On eBay, Some Profit by Selling What’s FreeWhile scouring eBay for interesting Christmas presents a while back, I found and bought a DVD of a film made in 1954 about my home town of Doylestown, Pa. After it arrived I went searching for more information about it — and found the entire film, available as a free download from the nonprofit Internet Archive.It turned out that the eBay seller had simply downloaded the movie file, burned it onto a DVD and stuck it in the mail. And he was doing the same with a wide range of other public-domain material: military truck manuals from World War II, PowerPoint presentations on health matters from government doctors, vaudeville shorts from the late 1800’s.The seller’s name is Jeffrey; he wouldn’t give his last name because, he said, strange buyers sometimes want to come by his house to pay for things in person. In an interview, Jeffrey said that he spends 20 to 30 hours a week working on his eBay business at his home near Dayton, Ohio. He wouldn’t say how much money he makes, but indicated that it was worth the time he was putting into it.Jeffrey’s auction listings do say the material is in the public domain, and he acknowledges that it is all out there on the Web for those who know where to find it. But he said some of his customers were people who might not know how to turn a downloaded file into something they could watch on a TV or play on a CD player. Some have dial-up Internet connections that would choke on a 600-megabyte compilation of technical manuals. Others don’t have the time or expertise to search for specific information. “Some people say ‘I could have gotten this on my own,’ but a lot of my stuff is very difficult to find,” he said.Other sellers have gotten into the business since Jeffrey started doing this seriously in 1999, so sales are down somewhat. He estimated that there are 10 to 20 people selling public-domain material on eBay, and he said they watched each others’ auctions for clues as to what buyers might want. PowerPoint presentations from government sites, particularly on medical topics, are his latest niche.Brewster Kahle, the digital librarian of the Internet Archive and a co-founder of the organization, said his group had no problem with people selling material from its online collection in this way. “There’s nobody making a lot of money off of this kind of thing,” he said.Mr. Kahle added that he would, of course, like to see people making more creative use of the material, as in the case of this mashup of old instructional films and new footage that a couple made to show at their wedding.I felt a little cheated when I found out that I had paid Jeffrey for a free movie. But at a time when there is so much focus on copyrighted material being ripped from CDs and DVDs and set loose on the Internet, it’s an interesting twist to find people taking non-copyrighted material in the other direction — and making some money from it.Then there is the simple fact that if the film hadn’t ended up on eBay, I most likely would never have seen it — or given it to my dad, who got a kick out of it.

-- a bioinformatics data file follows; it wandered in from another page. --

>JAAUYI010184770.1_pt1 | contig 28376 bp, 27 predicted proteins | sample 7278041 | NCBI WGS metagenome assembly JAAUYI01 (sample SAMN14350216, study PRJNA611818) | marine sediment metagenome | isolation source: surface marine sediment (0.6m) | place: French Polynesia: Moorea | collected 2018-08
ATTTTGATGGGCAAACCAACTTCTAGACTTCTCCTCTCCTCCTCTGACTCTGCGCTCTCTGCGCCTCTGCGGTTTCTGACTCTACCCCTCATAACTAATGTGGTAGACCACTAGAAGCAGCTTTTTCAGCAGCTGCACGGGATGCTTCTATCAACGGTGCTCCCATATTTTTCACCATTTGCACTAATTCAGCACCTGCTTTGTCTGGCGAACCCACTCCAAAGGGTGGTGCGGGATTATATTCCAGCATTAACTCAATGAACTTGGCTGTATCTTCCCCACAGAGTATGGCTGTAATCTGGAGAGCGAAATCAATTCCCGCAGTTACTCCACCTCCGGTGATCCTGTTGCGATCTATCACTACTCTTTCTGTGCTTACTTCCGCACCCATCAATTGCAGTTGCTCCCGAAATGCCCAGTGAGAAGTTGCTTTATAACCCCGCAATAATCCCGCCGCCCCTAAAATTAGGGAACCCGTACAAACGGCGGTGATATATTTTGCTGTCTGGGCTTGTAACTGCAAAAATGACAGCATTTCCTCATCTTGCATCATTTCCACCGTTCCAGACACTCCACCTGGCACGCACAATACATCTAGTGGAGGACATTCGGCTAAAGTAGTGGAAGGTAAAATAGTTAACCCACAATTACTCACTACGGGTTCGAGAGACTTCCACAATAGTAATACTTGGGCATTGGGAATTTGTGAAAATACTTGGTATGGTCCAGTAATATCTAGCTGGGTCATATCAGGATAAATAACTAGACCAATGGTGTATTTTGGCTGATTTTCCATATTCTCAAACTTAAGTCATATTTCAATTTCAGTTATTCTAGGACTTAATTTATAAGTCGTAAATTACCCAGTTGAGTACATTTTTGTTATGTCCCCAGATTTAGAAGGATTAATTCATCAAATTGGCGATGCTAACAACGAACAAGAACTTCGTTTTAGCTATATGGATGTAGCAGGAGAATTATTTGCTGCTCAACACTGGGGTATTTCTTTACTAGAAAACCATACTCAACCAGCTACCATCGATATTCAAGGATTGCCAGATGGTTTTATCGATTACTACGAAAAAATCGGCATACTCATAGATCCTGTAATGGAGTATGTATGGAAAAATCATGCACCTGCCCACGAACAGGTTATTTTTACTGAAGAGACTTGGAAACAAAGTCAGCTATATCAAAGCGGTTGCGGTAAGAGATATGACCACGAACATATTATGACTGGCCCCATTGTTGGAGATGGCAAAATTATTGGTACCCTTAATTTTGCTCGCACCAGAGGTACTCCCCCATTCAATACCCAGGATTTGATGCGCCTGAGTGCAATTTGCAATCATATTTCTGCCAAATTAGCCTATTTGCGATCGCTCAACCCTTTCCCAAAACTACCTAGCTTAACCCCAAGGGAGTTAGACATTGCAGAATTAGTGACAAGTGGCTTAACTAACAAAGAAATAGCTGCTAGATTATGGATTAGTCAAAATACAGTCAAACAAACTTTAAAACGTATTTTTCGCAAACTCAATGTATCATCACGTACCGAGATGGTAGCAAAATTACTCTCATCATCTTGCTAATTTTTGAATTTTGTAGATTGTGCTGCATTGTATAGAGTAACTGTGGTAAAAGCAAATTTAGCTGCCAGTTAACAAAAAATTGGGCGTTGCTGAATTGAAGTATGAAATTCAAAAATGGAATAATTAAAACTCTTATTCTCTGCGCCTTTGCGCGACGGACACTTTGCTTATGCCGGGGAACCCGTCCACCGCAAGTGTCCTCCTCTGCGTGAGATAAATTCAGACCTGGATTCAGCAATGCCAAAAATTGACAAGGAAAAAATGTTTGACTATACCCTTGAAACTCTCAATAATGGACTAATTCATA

“I’m performing services much like Lexis-Nexis or any other company that sells data,” Jeffrey said. “Somebody has to do that research.”
[Off-topic: If you watch the film I bought about Doylestown and this film about Levittown, Pa.,you’ll notice that the stilted voiceover is almost exactly the same. The man behind the company that made these was apparently an early innovator in the local content space, charging businesses to be featured in films that were shown before the features at the town theater. Using the same soundtrack for multiple towns helped keep costs down, but it tends to undermine the theme of local specialness: “These civic-minded familiar faces we all know in my home town think our town is something to shout about. Don’t you?”]